This is a subject that I'm obviously quite passionate about. I've researched it quite extensively. I quickly discovered to this day it remains somewhat shrouded in mystery. For one, there is still a lack of good basic science on the topic and plenty of magazine and online articles that promote false, incomplete or outdated information. Some scientists still think that squirting is in fact coital incontinence! It's crazy to think that we probably know more about the moon that we know about the vagina and how it works!
There is no consensus and rather confusion between the terms squirting and ejaculation which are often used interchangeably. From what I gathered, squirting (the sometimes forceful clear liquid) comes from the bladder through the urethra. Its composition varies and it may include pee. There are claims that the clear squirting liquid is produced by the Skene's gland (aka the female prostate) a small "pouch" under the bladder and on the ceiling of the vagina, which is what is stimulated when pressing the G-spot. It has 2 conduits which are located on both side of urethra above the vagina (more on that below) and it also drains into the bladder (which would be where that clear squirting liquid comes from).
Then there is the white creamy substance that can be secreted during intercourse. It would make sense to call that female ejaculation since it looks like sperm and apparently its composition has similarity. (it contains prostatic acid phosphatase (PSA). PSA is an enzyme present in male semen as well as fructose! ) Now that creamy stuff is also said to be produced by the Skene's Gland but delivered by those 2 conduits at the front of the vagina below the urethra. Because of its composition similar to sperm, one theory is that it would help with sperm motility. (not a typo that is a word look it up). A natural female mechanism that would help fertilization and reproduction.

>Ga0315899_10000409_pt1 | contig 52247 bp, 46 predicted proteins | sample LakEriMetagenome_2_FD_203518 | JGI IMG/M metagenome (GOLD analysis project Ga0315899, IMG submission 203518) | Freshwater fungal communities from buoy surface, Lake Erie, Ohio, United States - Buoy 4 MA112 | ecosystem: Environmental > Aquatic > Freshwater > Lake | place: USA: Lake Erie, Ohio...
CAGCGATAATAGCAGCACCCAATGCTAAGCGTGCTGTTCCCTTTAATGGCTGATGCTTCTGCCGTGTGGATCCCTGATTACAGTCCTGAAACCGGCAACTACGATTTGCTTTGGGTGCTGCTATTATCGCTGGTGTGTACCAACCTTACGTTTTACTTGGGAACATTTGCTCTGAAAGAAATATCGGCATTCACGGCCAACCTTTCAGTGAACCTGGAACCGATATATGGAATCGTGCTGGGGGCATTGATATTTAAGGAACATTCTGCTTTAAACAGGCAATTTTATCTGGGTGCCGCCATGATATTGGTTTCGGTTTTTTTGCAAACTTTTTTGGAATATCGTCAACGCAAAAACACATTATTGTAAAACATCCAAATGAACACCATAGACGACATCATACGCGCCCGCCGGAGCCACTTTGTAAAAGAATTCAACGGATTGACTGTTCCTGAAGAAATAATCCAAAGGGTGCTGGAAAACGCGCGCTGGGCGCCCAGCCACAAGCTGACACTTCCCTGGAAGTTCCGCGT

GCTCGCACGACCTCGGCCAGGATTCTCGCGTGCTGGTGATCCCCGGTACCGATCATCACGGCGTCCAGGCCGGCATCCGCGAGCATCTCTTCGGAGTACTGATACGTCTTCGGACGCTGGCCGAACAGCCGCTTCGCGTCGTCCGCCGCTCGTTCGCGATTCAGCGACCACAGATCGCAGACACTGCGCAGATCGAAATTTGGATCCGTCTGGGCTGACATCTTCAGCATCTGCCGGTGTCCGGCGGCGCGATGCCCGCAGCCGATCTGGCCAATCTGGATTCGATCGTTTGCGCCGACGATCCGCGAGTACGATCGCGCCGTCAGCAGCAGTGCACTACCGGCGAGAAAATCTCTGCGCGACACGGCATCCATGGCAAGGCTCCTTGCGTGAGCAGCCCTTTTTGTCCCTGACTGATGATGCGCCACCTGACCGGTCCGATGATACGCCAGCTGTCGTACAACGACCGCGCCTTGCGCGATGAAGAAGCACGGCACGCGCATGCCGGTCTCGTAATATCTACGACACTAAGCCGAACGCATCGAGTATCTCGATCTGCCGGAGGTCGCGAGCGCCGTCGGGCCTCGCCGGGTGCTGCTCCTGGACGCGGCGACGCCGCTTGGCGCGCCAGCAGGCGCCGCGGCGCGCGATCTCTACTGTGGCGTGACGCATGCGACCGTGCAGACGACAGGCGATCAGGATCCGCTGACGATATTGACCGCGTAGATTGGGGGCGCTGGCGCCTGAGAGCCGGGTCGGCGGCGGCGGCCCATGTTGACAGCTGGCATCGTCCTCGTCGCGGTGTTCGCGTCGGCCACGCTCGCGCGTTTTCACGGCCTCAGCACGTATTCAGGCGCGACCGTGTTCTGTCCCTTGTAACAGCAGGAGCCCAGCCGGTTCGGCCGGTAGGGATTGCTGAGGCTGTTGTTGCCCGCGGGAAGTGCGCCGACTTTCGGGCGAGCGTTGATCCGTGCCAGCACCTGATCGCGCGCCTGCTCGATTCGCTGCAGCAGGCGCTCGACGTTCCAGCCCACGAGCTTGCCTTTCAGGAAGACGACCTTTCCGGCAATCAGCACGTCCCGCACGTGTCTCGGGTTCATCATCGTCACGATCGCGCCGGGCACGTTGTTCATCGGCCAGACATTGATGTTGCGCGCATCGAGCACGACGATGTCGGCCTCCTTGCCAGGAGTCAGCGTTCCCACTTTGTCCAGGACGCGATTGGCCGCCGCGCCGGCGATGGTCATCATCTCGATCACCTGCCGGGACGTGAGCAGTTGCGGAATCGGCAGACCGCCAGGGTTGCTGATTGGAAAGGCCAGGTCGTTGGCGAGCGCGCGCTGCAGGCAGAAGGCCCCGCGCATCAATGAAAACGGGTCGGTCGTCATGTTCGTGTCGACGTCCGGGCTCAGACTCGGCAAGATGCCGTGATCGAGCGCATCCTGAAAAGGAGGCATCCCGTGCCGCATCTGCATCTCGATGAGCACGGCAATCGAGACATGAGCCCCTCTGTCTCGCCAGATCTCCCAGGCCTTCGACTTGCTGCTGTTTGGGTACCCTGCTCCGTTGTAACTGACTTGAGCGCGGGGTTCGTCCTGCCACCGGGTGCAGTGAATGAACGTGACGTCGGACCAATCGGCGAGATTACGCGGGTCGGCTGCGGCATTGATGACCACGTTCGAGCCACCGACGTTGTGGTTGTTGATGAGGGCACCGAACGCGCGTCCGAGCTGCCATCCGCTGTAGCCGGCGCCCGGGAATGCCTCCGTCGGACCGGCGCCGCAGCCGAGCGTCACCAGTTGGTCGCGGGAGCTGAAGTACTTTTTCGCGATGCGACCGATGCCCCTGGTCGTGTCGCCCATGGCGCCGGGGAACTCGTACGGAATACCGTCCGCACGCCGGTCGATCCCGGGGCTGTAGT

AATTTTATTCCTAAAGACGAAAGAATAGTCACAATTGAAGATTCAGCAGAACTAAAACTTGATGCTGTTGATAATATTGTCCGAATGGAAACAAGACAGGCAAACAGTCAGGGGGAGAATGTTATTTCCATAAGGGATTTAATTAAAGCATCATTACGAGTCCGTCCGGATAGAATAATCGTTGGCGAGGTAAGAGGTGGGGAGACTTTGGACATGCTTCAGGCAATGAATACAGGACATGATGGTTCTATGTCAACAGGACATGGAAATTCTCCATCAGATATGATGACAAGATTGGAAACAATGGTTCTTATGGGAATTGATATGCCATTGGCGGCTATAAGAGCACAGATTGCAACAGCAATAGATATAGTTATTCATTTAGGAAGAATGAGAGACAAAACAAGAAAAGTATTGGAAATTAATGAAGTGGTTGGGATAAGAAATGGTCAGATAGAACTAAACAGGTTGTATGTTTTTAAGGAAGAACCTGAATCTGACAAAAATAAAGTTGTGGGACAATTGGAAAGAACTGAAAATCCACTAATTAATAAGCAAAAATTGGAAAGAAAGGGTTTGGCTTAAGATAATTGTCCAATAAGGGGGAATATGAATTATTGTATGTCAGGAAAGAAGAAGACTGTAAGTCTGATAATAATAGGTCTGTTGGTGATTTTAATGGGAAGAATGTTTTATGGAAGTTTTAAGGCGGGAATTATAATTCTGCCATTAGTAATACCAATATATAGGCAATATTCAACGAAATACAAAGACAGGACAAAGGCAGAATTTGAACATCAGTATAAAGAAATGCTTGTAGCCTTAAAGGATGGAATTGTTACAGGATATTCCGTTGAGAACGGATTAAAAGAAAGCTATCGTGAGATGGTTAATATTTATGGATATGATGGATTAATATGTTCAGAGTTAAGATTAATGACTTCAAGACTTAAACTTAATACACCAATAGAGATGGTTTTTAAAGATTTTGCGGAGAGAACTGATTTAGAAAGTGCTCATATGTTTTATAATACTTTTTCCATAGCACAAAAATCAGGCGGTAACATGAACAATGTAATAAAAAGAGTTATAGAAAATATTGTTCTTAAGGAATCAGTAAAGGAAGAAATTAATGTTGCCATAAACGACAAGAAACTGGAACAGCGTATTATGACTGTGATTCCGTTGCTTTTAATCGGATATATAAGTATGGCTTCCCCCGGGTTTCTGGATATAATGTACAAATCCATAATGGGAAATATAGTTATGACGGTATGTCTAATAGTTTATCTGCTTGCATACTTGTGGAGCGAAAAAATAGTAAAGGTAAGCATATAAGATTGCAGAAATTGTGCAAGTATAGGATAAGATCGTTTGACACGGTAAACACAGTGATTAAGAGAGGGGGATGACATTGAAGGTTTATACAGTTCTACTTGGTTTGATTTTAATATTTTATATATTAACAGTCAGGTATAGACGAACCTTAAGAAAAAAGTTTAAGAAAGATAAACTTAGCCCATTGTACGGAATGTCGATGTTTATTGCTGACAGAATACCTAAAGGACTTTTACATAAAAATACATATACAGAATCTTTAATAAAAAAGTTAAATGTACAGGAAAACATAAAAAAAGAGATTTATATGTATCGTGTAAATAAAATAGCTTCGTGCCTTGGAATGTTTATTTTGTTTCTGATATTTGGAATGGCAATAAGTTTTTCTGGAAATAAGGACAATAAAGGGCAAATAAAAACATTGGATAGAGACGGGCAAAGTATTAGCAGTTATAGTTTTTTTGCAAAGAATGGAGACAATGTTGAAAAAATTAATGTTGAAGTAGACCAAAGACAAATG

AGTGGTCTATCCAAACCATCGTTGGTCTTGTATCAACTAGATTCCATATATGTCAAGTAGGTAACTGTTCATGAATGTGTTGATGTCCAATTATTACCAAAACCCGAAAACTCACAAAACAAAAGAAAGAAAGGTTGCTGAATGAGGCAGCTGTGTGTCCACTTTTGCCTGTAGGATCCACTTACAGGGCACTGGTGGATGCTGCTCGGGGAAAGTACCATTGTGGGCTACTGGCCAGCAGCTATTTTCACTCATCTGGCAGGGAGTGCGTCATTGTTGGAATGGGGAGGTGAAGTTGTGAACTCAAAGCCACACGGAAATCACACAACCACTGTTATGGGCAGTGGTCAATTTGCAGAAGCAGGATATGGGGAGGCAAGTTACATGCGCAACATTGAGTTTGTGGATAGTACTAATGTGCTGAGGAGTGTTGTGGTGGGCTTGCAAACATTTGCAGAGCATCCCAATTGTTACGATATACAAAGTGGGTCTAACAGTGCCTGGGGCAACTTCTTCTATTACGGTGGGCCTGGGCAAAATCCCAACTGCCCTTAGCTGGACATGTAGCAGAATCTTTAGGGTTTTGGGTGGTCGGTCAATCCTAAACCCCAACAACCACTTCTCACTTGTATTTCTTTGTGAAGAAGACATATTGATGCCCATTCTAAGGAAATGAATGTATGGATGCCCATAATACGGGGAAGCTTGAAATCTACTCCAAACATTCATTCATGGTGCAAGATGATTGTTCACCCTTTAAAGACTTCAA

The actual purpose of squirting is unclear. Some scientists believe it would function to prevent UTI (urinary tract infection) again based on analysis of that liquid. Its location would make it strategically well positioned for that. Another theory I've heard is when a woman gives birth, the baby's head typically rubs against the g-spot and may provoke squirting and that sense of "pushing". That liquid could help facilitate the delivery of the baby or perhaps its anti-bacterial properties would help protect the baby from infection? When you think about it, it's not that long ago that women would give birth in the bush and far from ideal sanitary conditions.
And one more thing to make this all even more mysterious, apparently 1/3 of females do not have the Skene's gland! Which could explain not all female can squirt. That could also suggest just like molars and other organs that we have but don't absolutely need to survive ( gallbladder, the spleen, tonsils etc.) that we are a work-in-progress and evolving and as our habits, environment, habitat changes so does the human body. What is no longer needed for our survival eventually will disappear. (sorry creationists out there)
Back on topic, there is also the Bartholin's glands with 2 lower openings on both side of the vagina that also secret mucus for lubrication. There isn't a ton of info on that either but I imagine they would be responsible for the regular vaginal wetness.
I'm not a gynecologist or scientist so I can only rely on the information I gathered and my personal experience and the discussions I have had. I'm not attached to my views as it's not my life's work / personal research so I will change my position the moment I find compelling information and evidence to support it.
One thing is sure not all women can squirt just like not all women are fertile. So I would advise not to put too much hope for this. Better not to have any expectations and enjoy the surprise if it does happen. The success of the session is solely based on your comfort and pleasure.
Some good articles I found.
https://www.netdoctor.co.uk/healthy-living/sex-life/a2295/female-ejaculation/ https://www.health.com/sexual-health/female-ejaculation https://www.medicalnewstoday.com/articles/323953.php https://www.healthline.com/health/healthy-sex/female-ejaculation#if-it-doesn't-happen